Cannabidiol Helps Control Seizures in Patients with Refractory Epilepsy, Study Finds

A study has discovered that cannabidiol or CBD helps control seizures in patients with refractory epilepsy, with the effect lasting for up to 5 years of treatment.

Photo: Cannabidiol or CBD | InStyleHealth


A retrospective study utilized data from the Massachusetts General Hospital’s open-label expanded access program for CBD as a new treatment for epilepsy. A total of 54 patients used CBD for up to 60 months with median of 45.5 months usage.

The cannabidiol led to a reduction in the frequency of seizures, and this benefit lasted from the first year of treatment to the most recent study visit. Over the follow-up period, the number of seizure responders remained similar (41.7 – 42.6%), as was the seizure response rate.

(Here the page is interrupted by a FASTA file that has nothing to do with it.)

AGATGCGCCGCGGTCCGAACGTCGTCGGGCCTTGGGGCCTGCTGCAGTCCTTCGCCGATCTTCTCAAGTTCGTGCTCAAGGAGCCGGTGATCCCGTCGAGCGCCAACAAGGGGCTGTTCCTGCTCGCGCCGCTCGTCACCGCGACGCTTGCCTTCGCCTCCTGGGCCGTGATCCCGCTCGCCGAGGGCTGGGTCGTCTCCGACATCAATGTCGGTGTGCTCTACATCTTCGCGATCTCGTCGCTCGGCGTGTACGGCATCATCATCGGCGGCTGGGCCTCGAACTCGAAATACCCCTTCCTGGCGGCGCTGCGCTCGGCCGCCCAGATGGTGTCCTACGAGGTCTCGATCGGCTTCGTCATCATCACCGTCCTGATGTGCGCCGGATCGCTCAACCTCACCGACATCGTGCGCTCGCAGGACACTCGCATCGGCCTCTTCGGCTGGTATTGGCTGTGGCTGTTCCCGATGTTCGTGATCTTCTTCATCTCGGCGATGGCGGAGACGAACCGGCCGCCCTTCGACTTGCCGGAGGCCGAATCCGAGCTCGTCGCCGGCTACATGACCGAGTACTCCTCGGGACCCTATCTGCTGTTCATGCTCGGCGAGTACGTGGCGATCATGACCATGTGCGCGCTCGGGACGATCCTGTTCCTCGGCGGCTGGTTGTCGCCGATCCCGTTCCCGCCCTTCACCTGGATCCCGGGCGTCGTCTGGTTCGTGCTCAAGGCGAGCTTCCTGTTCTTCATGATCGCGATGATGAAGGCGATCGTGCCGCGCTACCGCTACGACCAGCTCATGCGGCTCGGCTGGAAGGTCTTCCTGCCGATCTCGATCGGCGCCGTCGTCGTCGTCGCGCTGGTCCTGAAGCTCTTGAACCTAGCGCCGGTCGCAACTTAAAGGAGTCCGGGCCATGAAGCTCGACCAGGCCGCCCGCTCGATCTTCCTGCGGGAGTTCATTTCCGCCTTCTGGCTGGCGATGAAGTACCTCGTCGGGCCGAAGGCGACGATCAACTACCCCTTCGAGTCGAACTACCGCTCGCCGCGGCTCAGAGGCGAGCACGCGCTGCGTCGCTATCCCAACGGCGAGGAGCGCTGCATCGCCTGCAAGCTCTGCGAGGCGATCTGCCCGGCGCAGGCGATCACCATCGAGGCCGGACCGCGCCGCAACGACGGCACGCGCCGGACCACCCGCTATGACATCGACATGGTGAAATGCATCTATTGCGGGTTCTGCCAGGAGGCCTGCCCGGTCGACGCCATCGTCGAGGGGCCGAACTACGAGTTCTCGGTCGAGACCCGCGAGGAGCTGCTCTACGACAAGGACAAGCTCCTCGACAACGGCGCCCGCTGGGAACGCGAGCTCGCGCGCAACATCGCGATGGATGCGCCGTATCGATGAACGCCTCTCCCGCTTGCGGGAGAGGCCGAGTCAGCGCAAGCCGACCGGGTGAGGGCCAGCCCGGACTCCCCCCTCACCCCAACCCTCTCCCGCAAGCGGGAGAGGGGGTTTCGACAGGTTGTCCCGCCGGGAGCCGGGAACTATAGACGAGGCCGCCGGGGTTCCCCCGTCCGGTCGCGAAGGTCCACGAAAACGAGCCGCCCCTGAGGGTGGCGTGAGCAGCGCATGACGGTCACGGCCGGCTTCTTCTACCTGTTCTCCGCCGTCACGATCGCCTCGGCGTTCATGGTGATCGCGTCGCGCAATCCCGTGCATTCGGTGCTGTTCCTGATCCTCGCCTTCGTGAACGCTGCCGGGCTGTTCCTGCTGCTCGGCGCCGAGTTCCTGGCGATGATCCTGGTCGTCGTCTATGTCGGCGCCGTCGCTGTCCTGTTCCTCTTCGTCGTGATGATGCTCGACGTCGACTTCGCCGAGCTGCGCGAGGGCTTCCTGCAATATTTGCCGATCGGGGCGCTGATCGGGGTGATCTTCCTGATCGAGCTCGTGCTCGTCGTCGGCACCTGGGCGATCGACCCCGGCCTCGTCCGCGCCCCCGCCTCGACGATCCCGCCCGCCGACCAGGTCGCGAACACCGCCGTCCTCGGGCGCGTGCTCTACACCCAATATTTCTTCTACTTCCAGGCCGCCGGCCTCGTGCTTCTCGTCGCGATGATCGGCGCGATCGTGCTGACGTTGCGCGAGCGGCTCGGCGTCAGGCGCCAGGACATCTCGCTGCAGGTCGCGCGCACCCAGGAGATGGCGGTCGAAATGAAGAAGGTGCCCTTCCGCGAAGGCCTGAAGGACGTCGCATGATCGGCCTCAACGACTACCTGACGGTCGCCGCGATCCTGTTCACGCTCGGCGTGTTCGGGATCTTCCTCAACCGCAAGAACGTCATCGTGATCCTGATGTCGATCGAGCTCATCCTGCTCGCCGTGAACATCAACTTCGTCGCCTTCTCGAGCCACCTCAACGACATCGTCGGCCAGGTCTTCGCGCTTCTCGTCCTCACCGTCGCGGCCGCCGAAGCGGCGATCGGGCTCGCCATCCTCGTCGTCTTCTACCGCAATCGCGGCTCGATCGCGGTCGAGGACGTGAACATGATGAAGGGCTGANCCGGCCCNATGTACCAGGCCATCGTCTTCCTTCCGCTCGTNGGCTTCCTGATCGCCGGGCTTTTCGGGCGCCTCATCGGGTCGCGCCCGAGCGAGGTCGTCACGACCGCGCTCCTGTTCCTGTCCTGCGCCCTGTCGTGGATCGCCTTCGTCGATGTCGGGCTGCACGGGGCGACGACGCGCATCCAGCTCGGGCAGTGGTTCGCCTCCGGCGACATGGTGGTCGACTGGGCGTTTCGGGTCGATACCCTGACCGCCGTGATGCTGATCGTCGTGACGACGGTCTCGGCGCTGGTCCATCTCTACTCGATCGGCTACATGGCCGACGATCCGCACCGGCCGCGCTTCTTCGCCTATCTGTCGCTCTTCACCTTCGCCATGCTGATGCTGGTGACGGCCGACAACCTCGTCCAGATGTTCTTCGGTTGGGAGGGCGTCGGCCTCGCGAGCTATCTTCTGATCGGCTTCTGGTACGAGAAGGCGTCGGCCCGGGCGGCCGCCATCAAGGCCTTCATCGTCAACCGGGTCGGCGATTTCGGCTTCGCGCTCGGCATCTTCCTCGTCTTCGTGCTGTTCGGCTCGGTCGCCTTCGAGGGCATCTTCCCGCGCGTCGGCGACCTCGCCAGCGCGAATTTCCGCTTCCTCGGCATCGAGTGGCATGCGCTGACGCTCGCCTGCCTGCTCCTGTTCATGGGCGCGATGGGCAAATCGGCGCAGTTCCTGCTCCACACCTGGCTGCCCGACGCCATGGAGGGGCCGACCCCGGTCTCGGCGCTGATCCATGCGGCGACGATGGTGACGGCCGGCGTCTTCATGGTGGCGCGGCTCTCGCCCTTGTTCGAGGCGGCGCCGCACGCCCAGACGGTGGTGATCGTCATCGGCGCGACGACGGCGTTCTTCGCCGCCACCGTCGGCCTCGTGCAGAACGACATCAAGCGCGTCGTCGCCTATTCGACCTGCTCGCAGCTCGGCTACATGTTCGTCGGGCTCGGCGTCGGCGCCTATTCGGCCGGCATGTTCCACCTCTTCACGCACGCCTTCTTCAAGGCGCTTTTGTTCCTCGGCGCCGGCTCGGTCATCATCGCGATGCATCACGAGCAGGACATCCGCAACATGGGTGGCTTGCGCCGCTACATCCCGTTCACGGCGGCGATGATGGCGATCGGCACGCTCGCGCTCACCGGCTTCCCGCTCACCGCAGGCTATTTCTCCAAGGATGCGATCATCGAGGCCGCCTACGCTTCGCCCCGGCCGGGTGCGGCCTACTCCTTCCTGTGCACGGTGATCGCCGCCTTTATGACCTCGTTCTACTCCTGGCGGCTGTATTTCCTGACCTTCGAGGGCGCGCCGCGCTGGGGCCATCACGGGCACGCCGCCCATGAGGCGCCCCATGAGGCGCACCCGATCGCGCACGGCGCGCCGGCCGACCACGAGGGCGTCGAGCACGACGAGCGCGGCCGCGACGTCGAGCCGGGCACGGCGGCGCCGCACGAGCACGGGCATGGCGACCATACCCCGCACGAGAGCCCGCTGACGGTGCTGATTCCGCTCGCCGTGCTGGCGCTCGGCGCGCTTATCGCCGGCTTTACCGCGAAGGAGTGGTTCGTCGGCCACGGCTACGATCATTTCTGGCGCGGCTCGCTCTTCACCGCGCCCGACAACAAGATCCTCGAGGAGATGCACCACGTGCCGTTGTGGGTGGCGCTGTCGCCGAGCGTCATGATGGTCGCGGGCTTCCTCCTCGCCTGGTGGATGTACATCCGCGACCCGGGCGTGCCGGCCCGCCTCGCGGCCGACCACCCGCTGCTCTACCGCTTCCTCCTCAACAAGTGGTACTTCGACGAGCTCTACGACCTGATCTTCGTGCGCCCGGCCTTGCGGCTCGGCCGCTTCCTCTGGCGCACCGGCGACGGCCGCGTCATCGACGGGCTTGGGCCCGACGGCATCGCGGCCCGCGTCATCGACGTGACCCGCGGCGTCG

The efficacy was also noticed across a broad range of dose, up to 50 mg/kg/day. Seizure-control benefit of CBD was more prominent in the setting of tuberous sclerosis complex and in patients with epileptic spasms and absence seizures.

Cannabidiol, while falling short of decreasing requirement for concomitant antiepileptic drug or AED use, led to most patients lowering their AED use to at least one relative to baseline.

Regarding safety, cannabidiol or CBD was generally well tolerated. Most common adverse reactions were drowsiness and diarrhea.

Generally, the current data reveal that cannabidiol/CBD is effective and safe for use in the long-term treatment of refractory epilepsies.

 

Source: Epilepsia 2021;doi:10.1111/epi.16936

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